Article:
At one event, I was walking around the ballroom trying to find people I knew, which were only a handful. After a while, I just starting talking to people.
One of those people I will never forget, because now she’s now a friend.
“I’m here. You’re here. Hey, I’m Tre.”
Those were the first few words I said when I met Hillary Manalac, who like me, was a student interested in being an on-air television reporter.
Wherever I went, I made sure to ask her if she was going so I wouldn’t be by myself. Over workshops and different mixers I learned a lot about her and what she wanted to do. We had a lot in common.
Another thing I learned at convention is that you should always surround yourself by people who are in the specific field you want to go into. They have a lot of insight and give great advice and feedback.
Everywhere I went, I surrounded myself with people in television: reporters, directors, or producers. I sat by people Lori introduced to me, people I had just met and with their friends. Looking back, that was probably the best thing I could have done for myself.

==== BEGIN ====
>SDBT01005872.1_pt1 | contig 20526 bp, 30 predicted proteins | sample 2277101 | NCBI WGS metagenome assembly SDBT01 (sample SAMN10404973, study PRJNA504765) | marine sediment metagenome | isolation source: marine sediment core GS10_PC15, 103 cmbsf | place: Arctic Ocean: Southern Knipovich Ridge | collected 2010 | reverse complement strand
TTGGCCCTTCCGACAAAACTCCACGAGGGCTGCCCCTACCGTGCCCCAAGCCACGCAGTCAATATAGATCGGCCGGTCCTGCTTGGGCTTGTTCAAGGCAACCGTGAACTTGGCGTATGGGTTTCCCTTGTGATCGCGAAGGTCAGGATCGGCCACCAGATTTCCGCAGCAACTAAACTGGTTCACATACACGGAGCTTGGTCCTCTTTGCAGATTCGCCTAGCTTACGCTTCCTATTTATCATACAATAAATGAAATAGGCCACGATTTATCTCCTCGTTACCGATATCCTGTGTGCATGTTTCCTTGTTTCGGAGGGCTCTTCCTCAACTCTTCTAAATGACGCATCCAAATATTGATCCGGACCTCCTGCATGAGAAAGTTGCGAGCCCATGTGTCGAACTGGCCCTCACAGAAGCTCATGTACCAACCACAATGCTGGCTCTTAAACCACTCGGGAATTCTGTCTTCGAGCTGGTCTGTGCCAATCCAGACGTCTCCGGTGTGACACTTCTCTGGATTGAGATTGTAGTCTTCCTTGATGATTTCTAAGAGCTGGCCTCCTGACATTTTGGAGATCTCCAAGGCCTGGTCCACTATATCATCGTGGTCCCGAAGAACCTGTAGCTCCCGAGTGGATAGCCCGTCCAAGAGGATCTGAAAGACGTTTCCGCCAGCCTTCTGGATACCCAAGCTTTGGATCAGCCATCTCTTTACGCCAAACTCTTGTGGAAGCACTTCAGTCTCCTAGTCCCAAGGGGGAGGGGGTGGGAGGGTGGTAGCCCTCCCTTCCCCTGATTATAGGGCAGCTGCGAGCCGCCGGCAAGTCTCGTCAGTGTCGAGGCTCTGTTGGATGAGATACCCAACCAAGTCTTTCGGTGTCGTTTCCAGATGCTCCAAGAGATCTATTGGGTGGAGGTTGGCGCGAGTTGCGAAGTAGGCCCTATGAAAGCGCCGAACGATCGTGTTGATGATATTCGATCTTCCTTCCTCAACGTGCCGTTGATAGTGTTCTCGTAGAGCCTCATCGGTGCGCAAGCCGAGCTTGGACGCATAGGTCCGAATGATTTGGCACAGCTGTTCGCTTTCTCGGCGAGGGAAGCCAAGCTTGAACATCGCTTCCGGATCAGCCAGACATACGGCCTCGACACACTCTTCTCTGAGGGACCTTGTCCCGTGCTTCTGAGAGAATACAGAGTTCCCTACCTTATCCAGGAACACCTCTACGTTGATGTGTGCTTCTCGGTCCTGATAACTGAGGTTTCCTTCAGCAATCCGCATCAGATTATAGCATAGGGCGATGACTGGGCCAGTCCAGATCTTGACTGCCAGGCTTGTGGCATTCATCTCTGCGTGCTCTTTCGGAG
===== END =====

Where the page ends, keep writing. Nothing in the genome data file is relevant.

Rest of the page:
I learned a lot of valuable information. I bounced ideas off them and asked this question:“I want to end up here, what’s the best way you think I can end up there?”
While I talked to reporter about how I’d love to be a reporter in San Francisco or Sacramento one day, he told me I had to meet his friend. A few hours later, he introduced me to a Christopher Nguyen; a journalist in Sacramento who also graduated from my school, the University of Washington.
He told me where my best bets were if I really wanted to end up being a reporter in Sacramento or San Francisco. He was very kind, funny and blunt, just like all the other reporters I met.